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Rare Giant Ibis loses habitat

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A critically endangered Giant Ibis in the Kulen Promtep Wildlife Sanctuary in February.

When they come to develop and make a lot of noise, [the animals] will run away or fly to another place

The latest in a series of land concessions granted in protected forests has cut nearly 10,000 hectares from Cambodia’s largest wildlife sanctuary – home to the Kingdom’s critically endangered national bird, the Giant Ibis.

A September 7 sub-decree, released on Monday evening, reclassified 9,237 hectares of land for private agro-industrial development by Cambodian Dawn Plantation Ltd in a section of the Kulen Promtep Wildlife Sanctuary in Preah Vihear province. It follows the reclassification of 28,270 hectares of the 402,500-hectare sanctuary that spans Preah Vihear, Siem Reap and Oddar Meanchey provinces in July.

Another 9,160 hectare area in Mondulkiri’s Phnom Pich Wildlife Sanctuary was also reclassified in a September 7 sub-decree for development by the Kasekam Khmer Angkor Co.

Pol Kham Narei, director of the Preah Vihear provincial Forestry Administration, conceded yesterday that development in the sanctuary would displace animals within it.

“The birds and animals need to live in the forest and in a quiet place, so when they come to develop and make a lot of noise, [the animals] will run away or fly to another place,” he said, while defending the government’s need to promote development projects.

Conservationists estimate that about 91 per cent of the world’s remaining population of Giant Ibis’s live in Cambodia, with about 41 per cent of those found in the Northern Plains, where Kulen Promtep is located. It is also home to a vast array of other water birds including the world’s tallest flying bird, the Sarus Crane, as well as endangered Asian Elephants, Eld’s deer and a species of wild cattle called Banteng.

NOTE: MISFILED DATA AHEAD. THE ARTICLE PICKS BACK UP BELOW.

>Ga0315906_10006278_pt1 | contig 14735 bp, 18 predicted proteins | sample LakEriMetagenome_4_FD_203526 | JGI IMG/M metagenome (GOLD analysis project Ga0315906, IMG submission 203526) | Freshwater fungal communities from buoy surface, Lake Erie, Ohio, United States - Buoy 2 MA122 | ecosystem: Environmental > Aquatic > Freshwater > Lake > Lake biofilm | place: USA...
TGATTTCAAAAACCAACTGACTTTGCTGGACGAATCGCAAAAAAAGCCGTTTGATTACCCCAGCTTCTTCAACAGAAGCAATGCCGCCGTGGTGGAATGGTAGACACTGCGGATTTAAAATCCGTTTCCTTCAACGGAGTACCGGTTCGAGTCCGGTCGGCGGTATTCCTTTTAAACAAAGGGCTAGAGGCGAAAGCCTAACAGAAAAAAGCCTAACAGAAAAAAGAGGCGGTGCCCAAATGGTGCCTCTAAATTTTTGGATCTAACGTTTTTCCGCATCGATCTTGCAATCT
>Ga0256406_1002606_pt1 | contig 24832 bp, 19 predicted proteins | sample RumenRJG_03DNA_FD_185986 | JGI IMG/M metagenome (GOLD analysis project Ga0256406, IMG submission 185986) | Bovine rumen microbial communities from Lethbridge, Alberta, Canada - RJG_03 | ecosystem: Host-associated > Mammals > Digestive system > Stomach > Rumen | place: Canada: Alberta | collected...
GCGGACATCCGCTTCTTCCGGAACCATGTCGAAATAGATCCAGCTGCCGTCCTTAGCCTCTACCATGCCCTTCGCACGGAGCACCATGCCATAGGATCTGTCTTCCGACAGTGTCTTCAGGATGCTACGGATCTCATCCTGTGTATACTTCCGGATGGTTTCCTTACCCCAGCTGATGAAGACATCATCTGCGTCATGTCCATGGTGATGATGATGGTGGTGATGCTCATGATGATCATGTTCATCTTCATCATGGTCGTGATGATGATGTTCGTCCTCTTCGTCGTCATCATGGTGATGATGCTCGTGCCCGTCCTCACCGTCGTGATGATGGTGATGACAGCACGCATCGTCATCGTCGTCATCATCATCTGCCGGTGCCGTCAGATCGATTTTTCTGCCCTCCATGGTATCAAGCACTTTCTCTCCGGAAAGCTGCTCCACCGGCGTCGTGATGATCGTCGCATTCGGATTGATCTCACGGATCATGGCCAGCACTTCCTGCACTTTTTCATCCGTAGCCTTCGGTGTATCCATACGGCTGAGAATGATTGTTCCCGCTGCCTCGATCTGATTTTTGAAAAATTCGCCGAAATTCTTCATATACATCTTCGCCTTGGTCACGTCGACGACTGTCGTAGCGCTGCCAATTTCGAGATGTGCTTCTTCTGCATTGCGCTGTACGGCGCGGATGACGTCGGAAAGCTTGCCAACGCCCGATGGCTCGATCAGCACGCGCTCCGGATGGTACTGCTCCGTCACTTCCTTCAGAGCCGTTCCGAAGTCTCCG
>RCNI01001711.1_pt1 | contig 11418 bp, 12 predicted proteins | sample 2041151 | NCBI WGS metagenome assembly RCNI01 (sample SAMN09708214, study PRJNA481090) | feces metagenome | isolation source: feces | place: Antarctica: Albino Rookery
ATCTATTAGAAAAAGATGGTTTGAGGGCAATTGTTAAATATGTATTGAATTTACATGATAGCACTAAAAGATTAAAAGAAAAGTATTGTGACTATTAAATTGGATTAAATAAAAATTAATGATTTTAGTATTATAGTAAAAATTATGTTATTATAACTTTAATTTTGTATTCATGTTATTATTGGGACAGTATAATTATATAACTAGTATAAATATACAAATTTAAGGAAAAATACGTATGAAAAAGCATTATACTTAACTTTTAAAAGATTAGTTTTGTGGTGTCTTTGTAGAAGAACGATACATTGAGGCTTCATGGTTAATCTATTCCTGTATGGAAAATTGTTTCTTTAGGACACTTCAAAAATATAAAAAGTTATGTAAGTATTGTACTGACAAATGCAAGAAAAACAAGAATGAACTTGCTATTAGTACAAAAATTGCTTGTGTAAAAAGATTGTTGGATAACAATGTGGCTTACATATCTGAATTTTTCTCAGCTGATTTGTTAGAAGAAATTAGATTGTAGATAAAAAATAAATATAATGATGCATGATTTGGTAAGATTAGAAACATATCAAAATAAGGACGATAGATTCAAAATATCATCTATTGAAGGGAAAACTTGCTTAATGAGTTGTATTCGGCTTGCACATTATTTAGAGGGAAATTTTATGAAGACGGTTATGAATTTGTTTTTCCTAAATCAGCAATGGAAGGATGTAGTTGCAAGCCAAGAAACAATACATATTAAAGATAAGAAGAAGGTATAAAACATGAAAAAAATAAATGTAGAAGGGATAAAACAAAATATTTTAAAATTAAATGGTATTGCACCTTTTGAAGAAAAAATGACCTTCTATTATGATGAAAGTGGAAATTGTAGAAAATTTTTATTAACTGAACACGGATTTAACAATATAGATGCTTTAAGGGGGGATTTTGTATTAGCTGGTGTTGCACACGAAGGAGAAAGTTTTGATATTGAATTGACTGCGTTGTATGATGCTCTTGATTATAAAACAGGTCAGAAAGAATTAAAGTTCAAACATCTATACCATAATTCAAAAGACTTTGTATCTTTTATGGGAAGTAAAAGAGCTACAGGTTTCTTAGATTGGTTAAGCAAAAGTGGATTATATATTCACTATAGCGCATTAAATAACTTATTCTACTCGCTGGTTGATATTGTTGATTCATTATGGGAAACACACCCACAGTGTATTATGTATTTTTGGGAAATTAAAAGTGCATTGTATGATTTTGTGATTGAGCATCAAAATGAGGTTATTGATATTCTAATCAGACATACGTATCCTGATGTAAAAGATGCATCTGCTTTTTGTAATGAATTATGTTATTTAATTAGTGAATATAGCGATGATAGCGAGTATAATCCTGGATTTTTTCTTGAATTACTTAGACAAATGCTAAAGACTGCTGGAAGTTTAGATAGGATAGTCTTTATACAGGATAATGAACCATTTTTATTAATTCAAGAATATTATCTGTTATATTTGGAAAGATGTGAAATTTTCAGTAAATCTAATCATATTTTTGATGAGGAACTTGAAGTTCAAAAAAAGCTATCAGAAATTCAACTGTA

Echoing government responses to almost every land concession granted in protected forests this year, Preah Vihear provincial environment department director, Khoy Khoun Chan Roth, claimed the environment would not be affected as the concession area had already been degraded.

“This is to provide land to the private company to develop and grow the country’s economy and can also protect the forest from the anarchy of people who come to destroy the trees,” he said.

Yem Louch, deputy governor for Mondulkiri, said that the government had a right to grant concessions where they saw fit provided the economic benefits outweighed minor environmental damage.

But Ou Virak, director of the Cambodian Centre for Human Rights, said somebody in the government had to take responsibility for protected forest areas that became degraded.

“Who should be held to account, what happens to the provincial governors, why don’t they know about this? You have people [officials] saying this concession’s okay now because the forest has been destroyed under my watch,” he said.  

The government appeared to have “lost control” of the amount of land it was cutting from protected forest areas, primarily for companies intending to log, and was inviting an environmental “disaster” given the escalating effects of climate change, he added.

Preah Vihear provincial governor Om Mara could not be reached for comment yesterday. Neither development company could be reached for comment.

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